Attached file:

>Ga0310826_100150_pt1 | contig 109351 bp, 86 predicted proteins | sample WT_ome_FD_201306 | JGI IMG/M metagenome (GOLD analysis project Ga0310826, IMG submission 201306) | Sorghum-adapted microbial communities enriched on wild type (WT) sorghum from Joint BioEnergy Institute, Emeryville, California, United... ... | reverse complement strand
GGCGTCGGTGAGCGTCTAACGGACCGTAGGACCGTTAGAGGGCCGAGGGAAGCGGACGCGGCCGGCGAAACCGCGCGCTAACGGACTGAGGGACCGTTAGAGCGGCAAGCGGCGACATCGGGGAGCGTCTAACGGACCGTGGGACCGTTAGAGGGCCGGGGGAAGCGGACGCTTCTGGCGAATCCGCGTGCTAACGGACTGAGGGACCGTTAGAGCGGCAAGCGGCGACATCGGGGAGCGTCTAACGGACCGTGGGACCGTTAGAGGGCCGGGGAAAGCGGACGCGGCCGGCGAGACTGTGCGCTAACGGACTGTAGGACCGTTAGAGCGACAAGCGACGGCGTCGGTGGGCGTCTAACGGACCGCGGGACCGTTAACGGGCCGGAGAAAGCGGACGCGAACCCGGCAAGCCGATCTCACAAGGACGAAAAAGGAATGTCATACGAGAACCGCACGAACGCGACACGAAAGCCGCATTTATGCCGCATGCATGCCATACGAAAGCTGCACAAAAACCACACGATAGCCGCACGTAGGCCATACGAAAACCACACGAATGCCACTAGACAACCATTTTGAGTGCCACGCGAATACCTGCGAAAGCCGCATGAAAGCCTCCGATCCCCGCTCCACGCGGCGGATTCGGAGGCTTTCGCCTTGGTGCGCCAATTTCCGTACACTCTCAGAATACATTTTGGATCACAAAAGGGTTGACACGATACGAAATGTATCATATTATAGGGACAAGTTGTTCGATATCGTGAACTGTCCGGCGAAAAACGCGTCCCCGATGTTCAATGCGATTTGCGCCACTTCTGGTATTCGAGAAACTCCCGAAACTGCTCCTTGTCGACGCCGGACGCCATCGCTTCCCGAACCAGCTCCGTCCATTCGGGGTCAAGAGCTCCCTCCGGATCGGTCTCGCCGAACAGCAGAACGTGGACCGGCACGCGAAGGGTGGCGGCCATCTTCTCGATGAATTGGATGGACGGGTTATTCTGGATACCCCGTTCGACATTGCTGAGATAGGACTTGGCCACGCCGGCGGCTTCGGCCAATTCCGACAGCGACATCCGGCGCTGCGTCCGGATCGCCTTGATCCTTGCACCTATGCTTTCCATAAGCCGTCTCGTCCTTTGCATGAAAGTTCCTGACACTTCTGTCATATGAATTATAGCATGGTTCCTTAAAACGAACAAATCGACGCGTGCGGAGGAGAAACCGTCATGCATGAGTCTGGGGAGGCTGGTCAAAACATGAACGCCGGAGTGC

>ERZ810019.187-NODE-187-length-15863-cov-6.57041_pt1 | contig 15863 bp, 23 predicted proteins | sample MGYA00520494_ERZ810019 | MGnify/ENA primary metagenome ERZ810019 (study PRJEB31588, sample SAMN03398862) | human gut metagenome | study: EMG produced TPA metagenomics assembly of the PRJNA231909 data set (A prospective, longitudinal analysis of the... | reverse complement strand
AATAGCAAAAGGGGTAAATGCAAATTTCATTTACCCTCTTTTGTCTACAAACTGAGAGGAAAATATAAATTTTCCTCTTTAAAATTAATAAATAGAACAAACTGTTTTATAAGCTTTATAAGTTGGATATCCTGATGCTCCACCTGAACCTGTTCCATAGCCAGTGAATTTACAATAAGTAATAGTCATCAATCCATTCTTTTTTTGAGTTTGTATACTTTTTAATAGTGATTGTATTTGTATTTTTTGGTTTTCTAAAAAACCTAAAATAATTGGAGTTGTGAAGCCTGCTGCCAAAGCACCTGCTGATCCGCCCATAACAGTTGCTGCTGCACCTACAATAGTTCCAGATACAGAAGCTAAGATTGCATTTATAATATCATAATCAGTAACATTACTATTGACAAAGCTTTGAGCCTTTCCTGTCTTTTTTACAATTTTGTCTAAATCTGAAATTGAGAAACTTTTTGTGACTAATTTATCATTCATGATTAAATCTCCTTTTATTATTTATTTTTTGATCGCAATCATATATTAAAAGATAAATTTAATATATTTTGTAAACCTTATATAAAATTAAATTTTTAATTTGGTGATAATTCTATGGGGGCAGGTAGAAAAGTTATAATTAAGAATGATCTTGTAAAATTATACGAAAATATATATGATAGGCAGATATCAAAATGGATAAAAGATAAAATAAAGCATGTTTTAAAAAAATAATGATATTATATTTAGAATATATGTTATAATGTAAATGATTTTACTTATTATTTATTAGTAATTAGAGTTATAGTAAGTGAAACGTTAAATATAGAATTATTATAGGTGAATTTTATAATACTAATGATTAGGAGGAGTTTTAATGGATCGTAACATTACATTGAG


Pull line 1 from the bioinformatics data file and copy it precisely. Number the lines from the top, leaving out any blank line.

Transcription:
>Ga0310826_100150_pt1 | contig 109351 bp, 86 predicted proteins | sample WT_ome_FD_201306 | JGI IMG/M metagenome (GOLD analysis project Ga0310826, IMG submission 201306) | Sorghum-adapted microbial communities enriched on wild type (WT) sorghum from Joint BioEnergy Institute, Emeryville, California, United... ... | reverse complement strand